The IAF is readying to receive the C-17 with ten flight crews --- each consisting of two pilots and a loadmaster --- which are currently being trained at a US Air Force base in Altus, Oklahoma.

A novelty in India’s C-17 purchase is a “performance based logistics” contract that the IAF has signed with Boeing. This binds Boeing to ensure that some 85% of the C-17 fleet is always available and ready for operations. Boeing will position spares and maintenance personnel for this, drawing not just on depots in the US, but on a “virtual fleet” that includes the six other forces that operate the C-17.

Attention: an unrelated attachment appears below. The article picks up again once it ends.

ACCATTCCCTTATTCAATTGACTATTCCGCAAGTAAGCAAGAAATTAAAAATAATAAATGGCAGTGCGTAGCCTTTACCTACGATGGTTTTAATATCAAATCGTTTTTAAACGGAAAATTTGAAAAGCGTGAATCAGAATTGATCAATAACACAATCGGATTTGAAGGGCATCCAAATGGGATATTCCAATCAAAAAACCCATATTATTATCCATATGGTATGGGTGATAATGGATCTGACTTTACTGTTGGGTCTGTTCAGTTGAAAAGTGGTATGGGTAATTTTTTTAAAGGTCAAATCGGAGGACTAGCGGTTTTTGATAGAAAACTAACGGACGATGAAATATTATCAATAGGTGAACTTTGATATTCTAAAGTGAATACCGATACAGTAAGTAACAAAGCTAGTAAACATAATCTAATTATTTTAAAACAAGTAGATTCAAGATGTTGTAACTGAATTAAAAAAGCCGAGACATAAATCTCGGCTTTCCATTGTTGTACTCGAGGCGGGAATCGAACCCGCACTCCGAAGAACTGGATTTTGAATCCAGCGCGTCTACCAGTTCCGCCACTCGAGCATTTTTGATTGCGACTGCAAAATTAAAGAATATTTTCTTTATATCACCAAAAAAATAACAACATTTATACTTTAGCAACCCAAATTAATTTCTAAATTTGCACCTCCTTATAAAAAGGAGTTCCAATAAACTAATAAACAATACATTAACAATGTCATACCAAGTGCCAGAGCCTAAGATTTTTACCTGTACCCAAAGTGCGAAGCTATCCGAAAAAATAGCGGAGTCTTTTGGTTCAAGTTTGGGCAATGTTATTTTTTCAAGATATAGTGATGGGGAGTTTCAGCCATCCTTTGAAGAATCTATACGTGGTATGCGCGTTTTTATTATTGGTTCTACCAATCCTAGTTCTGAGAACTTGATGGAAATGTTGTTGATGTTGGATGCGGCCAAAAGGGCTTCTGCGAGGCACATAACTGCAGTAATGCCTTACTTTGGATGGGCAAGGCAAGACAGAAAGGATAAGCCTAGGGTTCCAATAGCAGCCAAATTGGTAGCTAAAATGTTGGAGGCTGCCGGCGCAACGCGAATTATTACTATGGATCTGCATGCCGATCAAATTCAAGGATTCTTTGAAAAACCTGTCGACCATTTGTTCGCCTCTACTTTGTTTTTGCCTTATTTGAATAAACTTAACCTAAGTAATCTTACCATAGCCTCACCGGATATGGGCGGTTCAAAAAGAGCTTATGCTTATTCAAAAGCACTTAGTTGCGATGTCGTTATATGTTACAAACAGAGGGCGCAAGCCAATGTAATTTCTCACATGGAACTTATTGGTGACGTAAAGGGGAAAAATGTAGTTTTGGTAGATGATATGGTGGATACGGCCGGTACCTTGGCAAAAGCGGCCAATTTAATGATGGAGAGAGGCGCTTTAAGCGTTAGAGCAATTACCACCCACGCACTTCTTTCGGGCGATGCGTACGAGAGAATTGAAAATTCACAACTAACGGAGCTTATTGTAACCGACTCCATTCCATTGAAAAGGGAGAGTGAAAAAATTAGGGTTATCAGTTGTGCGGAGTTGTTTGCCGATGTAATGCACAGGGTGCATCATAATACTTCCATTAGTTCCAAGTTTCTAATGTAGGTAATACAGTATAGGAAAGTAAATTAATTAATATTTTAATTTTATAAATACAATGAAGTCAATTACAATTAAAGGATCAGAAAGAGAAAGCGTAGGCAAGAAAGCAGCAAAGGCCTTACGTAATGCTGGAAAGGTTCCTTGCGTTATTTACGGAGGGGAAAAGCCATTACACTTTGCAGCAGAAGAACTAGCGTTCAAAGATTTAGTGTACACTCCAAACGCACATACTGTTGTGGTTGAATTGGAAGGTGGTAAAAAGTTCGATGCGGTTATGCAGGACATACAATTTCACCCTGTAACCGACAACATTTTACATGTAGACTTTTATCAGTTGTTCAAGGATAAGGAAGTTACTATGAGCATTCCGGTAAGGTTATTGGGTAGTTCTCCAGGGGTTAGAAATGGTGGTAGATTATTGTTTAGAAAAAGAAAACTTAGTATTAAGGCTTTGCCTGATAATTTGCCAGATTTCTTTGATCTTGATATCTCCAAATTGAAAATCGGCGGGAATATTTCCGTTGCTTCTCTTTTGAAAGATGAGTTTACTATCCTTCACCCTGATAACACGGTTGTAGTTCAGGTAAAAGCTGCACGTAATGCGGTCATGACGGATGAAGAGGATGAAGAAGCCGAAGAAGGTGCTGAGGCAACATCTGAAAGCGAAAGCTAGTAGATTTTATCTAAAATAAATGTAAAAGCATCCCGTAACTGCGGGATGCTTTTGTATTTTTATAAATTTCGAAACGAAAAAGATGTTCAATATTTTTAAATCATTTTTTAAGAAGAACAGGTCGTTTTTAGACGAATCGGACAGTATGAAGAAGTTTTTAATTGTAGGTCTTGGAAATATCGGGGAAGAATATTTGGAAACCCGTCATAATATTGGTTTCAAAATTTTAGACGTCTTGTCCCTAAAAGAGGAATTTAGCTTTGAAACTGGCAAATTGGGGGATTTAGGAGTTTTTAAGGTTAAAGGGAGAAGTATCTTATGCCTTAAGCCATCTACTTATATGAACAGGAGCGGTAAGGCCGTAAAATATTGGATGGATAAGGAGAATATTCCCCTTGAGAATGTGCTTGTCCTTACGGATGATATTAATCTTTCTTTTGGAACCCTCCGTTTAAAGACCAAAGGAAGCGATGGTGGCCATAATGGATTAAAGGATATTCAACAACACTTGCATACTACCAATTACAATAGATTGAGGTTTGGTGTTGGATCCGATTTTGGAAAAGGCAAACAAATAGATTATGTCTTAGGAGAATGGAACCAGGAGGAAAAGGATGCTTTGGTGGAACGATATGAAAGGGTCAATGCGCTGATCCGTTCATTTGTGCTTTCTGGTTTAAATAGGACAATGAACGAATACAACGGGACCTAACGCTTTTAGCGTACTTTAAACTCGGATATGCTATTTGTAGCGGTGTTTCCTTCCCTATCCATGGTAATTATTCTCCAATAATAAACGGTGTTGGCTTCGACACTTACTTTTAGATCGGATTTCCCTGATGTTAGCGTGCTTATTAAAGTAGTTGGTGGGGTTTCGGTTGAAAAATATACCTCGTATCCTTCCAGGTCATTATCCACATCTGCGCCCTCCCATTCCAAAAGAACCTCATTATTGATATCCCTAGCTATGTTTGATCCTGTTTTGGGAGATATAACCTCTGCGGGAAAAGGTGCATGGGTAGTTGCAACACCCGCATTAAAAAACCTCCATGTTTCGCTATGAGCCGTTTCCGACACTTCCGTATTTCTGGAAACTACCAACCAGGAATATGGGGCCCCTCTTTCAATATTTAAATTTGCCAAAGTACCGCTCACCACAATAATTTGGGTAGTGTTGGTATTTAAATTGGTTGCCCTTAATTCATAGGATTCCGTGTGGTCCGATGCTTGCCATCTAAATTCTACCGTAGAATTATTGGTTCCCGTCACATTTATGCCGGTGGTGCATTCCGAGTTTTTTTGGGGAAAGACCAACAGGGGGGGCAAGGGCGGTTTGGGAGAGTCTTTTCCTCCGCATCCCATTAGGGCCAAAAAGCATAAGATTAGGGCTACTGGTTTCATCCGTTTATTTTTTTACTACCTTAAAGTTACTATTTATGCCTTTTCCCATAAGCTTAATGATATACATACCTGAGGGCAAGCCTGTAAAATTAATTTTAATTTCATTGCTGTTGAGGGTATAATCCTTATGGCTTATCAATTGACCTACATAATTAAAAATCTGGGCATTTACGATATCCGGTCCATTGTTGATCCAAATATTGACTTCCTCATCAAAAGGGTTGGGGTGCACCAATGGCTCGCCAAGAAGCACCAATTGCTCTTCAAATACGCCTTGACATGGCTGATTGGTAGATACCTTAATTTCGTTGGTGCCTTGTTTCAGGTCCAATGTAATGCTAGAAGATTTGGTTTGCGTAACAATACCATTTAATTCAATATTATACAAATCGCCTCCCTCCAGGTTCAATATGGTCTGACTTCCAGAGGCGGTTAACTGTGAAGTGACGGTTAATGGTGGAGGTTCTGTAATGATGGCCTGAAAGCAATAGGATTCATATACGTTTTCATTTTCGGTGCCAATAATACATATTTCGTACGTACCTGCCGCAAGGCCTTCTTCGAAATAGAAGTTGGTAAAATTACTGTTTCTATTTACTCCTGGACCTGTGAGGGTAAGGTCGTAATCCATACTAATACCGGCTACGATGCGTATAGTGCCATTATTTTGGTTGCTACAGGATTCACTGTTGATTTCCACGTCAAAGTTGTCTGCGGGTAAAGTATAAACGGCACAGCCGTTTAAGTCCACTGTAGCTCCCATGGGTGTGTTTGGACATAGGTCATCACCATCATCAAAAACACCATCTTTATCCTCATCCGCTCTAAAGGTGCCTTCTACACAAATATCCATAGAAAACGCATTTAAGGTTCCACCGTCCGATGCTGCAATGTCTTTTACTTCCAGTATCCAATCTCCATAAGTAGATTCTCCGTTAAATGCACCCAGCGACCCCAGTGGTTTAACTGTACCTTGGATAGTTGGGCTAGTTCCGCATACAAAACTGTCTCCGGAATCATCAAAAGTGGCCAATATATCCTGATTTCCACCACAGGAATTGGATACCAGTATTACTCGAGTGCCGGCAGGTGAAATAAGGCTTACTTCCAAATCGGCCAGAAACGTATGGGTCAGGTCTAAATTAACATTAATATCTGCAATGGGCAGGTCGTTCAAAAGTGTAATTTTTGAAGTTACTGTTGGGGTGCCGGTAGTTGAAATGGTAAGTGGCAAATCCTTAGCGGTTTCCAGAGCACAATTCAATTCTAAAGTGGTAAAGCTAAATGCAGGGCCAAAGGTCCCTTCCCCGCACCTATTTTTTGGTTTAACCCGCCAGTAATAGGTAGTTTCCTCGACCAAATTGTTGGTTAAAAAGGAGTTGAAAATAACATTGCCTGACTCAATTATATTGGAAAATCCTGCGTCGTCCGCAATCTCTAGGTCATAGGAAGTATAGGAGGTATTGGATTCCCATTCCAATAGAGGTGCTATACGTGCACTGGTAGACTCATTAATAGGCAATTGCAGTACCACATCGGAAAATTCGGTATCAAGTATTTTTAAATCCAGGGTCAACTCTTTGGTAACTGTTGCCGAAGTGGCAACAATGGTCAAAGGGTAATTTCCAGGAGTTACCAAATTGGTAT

(Disclosure: the correspondent was invited to Long Beach as a guest of The Boeing Company)


  1. Congratulations on a balanced and informative article.

    Also bravo for the disclosure.

    Dare I say but you may be setting a precedent of sorts for defence journos.

    All the best.


  2. @Ajai sir

    a few questions

    1. How does Boeing churn out planes so fast, is it b'coz they use totally mechanized production or b'coz they employ '000 (much more than HAL)?

    2. Does Boeing use laser welding tech to churn out aircrafts at faster rate? If yes cant the HAL do the same?

    3. You say C17 production line is to shut by 2014 end, so what happens to spare parts needed or servicing after that?

    4. What type of plane after C17?

    5. Some reports say India will operate the largest no. of C17 outside USA, that means close or over 20, what to do you think?

    I sincerely hope to get answers


    Joydeep Ghosh